(Not) Keeping Up with Our Parents: The Decline of the Professional Middle Class

By Nan Mooney | Go to book overview

5
TO HAVE OR TO HOLD

Money, Marriage, and Children

Like many educated professional middle-class couples, Tessa and Richard decided to wait until their careers and finances had stabilized before having children. They met in graduate school, still harboring dreams of becoming a professor and a poet, and lived together five years before getting married. Tessa got her master's degree in history, then tested jobs in the nonprofit and legal fields before choosing, just over a year ago, to become a high school history teacher. Richard transitioned from the art world to Web design and now works as a Web manager for a nonprofit. They were married four years, both in their mid-thirties, when Tessa got pregnant. When she and I spoke on the phone one mid-July morning, their daughter's birth was just two months away.

“I always wanted to have kids,” Tessa tells me. “And we thought a lot about when would be the right time. Eventually we realized things would never feel right. There's never going to be enough money saved up or a good time to take a career break. You just have to jump in and hope you can figure out a way.”

Integrating career, family, and finances proved tricky from the start. While pregnant, Tessa took part in a rigorous yearlong training program designed for adults interested in making a career switch to teaching. She spent her days working in a public school an hour's commute from their house in South Boston and her evenings in class at a local college. A $500-a-month stipend replaced the $40,000 she'd been making working for a women's nonprofit organization; the couple essentially lived off Richard's $70,000 salary.

“Financially, it was a scary time to be cutting back,” Tessa admits,

-83-

Notes for this page

Add a new note
If you are trying to select text to create highlights or citations, remember that you must now click or tap on the first word, and then click or tap on the last word.
One moment ...
Default project is now your active project.
Project items
Notes
Cite this page

Cited page

Style
Citations are available only to our active members.
Buy instant access to cite pages or passages in MLA 8, MLA 7, APA and Chicago citation styles.

(Einhorn, 1992, p. 25)

(Einhorn 25)

(Einhorn 25)

1. Lois J. Einhorn, Abraham Lincoln, the Orator: Penetrating the Lincoln Legend (Westport, CT: Greenwood Press, 1992), 25, http://www.questia.com/read/27419298.

Note: primary sources have slightly different requirements for citation. Please see these guidelines for more information.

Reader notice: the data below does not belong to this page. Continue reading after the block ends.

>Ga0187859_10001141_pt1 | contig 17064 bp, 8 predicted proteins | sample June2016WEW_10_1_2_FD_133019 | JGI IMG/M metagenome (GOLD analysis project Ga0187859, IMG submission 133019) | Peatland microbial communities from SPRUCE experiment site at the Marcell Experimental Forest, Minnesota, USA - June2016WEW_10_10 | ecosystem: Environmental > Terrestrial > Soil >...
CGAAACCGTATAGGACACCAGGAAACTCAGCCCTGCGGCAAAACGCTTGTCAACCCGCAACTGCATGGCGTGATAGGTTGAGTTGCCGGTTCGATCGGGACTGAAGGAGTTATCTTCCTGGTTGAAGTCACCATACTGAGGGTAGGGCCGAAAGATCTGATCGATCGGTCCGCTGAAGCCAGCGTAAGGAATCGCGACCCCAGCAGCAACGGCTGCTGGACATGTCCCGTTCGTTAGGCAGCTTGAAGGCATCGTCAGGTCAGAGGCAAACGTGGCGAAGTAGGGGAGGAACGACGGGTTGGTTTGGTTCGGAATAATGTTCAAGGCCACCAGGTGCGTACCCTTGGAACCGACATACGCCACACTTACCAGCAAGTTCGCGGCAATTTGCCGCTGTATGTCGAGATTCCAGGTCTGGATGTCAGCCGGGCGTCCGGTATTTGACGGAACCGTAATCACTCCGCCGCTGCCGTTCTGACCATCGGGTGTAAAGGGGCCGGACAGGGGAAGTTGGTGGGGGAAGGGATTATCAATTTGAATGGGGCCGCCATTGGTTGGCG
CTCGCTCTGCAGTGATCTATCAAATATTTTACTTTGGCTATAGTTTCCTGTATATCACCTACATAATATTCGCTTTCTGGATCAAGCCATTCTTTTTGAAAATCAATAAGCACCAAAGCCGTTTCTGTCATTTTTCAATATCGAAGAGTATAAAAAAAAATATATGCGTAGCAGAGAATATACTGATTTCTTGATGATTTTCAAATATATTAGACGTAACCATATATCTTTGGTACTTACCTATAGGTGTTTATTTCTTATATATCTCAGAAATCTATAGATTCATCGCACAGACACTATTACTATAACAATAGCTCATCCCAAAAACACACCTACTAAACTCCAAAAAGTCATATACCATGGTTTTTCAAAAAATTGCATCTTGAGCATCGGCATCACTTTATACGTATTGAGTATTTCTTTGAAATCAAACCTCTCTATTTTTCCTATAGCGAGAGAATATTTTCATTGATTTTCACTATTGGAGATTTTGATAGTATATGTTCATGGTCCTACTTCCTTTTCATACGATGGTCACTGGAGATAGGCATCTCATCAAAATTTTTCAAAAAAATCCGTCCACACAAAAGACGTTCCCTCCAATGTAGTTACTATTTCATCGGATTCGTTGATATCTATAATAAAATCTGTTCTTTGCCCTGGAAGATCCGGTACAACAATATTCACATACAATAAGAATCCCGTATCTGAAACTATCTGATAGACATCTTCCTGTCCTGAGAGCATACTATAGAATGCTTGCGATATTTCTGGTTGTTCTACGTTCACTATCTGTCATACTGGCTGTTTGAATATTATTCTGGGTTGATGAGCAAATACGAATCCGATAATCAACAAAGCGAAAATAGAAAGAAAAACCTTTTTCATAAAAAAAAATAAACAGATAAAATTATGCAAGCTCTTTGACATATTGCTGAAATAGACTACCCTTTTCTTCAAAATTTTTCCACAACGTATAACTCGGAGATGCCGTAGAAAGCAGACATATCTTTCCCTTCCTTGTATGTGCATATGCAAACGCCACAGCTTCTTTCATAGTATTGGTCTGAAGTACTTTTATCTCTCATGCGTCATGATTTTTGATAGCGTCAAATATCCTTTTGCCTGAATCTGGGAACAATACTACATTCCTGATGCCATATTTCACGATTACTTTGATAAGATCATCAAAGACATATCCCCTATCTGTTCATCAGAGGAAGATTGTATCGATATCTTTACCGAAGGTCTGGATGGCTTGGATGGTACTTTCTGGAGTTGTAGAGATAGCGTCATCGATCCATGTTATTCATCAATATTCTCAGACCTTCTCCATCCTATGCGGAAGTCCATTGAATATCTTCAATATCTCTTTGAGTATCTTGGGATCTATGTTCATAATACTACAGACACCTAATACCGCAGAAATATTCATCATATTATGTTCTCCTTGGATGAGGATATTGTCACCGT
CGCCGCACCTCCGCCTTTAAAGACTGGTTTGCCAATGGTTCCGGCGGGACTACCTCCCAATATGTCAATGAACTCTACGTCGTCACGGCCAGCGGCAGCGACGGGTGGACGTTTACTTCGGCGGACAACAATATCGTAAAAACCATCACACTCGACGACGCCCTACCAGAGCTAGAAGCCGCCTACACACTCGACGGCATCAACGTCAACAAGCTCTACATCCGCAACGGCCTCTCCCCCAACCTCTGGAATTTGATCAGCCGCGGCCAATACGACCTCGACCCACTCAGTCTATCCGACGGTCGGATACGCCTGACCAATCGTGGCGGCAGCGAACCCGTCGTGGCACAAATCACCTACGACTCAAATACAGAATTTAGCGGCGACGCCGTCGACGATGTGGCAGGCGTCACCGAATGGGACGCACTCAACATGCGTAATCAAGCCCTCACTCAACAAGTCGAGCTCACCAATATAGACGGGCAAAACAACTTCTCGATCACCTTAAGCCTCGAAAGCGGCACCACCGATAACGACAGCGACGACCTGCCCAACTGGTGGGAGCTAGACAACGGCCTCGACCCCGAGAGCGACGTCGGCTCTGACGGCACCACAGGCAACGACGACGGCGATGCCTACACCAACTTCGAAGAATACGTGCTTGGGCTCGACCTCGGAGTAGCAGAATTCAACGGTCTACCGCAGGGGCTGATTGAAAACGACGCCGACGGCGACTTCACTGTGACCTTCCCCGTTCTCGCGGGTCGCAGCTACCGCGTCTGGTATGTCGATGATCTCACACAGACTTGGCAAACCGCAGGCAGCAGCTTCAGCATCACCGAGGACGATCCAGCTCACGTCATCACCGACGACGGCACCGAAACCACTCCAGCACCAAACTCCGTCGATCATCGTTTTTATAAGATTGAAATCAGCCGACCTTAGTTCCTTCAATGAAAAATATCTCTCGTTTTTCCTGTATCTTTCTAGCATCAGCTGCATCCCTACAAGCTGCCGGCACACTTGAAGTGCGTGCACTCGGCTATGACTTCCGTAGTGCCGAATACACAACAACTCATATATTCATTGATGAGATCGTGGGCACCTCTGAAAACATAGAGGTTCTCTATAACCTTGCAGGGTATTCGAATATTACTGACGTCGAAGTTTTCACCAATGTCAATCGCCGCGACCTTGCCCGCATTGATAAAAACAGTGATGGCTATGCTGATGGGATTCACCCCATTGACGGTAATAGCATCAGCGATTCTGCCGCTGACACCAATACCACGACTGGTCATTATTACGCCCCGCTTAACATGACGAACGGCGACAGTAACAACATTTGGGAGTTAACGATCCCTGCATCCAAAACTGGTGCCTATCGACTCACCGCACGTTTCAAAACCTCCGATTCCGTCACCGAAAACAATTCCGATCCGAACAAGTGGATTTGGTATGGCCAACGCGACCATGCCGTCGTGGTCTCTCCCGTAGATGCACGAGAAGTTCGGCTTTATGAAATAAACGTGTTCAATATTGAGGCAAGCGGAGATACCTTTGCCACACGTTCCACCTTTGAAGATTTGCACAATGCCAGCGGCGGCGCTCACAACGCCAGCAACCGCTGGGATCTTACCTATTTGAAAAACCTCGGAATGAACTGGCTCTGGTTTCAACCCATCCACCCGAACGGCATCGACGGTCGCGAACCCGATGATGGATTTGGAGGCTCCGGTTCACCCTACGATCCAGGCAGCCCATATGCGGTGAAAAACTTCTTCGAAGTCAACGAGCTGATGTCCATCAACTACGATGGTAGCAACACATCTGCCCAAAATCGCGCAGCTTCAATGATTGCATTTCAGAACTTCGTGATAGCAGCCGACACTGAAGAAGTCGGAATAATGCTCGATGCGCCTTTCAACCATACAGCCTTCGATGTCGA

Cited page

Bookmark this page
(Not) Keeping Up with Our Parents: The Decline of the Professional Middle Class
Table of contents

Table of contents

Settings

Settings

Typeface
Text size Smaller Larger Reset View mode
Search within

Search within this book

Look up

Look up a word

  • Dictionary
  • Thesaurus
Please submit a word or phrase above.
Print this page

Print this page

Why can't I print more than one page at a time?

Help
Full screen
Items saved from this book
  • Bookmarks
  • Highlights & Notes
  • Citations
/ 254

matching results for page

    Questia reader help

    How to highlight and cite specific passages

    1. Click or tap the first word you want to select.
    2. Click or tap the last word you want to select, and you’ll see everything in between get selected.
    3. You’ll then get a menu of options like creating a highlight or a citation from that passage of text.

    OK, got it!

    Cited passage

    Style
    Citations are available only to our active members.
    Buy instant access to cite pages or passages in MLA 8, MLA 7, APA and Chicago citation styles.

    "Portraying himself as an honest, ordinary person helped Lincoln identify with his audiences." (Einhorn, 1992, p. 25).

    "Portraying himself as an honest, ordinary person helped Lincoln identify with his audiences." (Einhorn 25)

    "Portraying himself as an honest, ordinary person helped Lincoln identify with his audiences." (Einhorn 25)

    "Portraying himself as an honest, ordinary person helped Lincoln identify with his audiences."1

    1. Lois J. Einhorn, Abraham Lincoln, the Orator: Penetrating the Lincoln Legend (Westport, CT: Greenwood Press, 1992), 25, http://www.questia.com/read/27419298.

    Cited passage

    Thanks for trying Questia!

    Please continue trying out our research tools, but please note, full functionality is available only to our active members.

    Your work will be lost once you leave this Web page.

    Buy instant access to save your work.

    Already a member? Log in now.

    Search by... Author
    Show... All Results Primary Sources Peer-reviewed

    Oops!

    An unknown error has occurred. Please click the button below to reload the page. If the problem persists, please try again in a little while.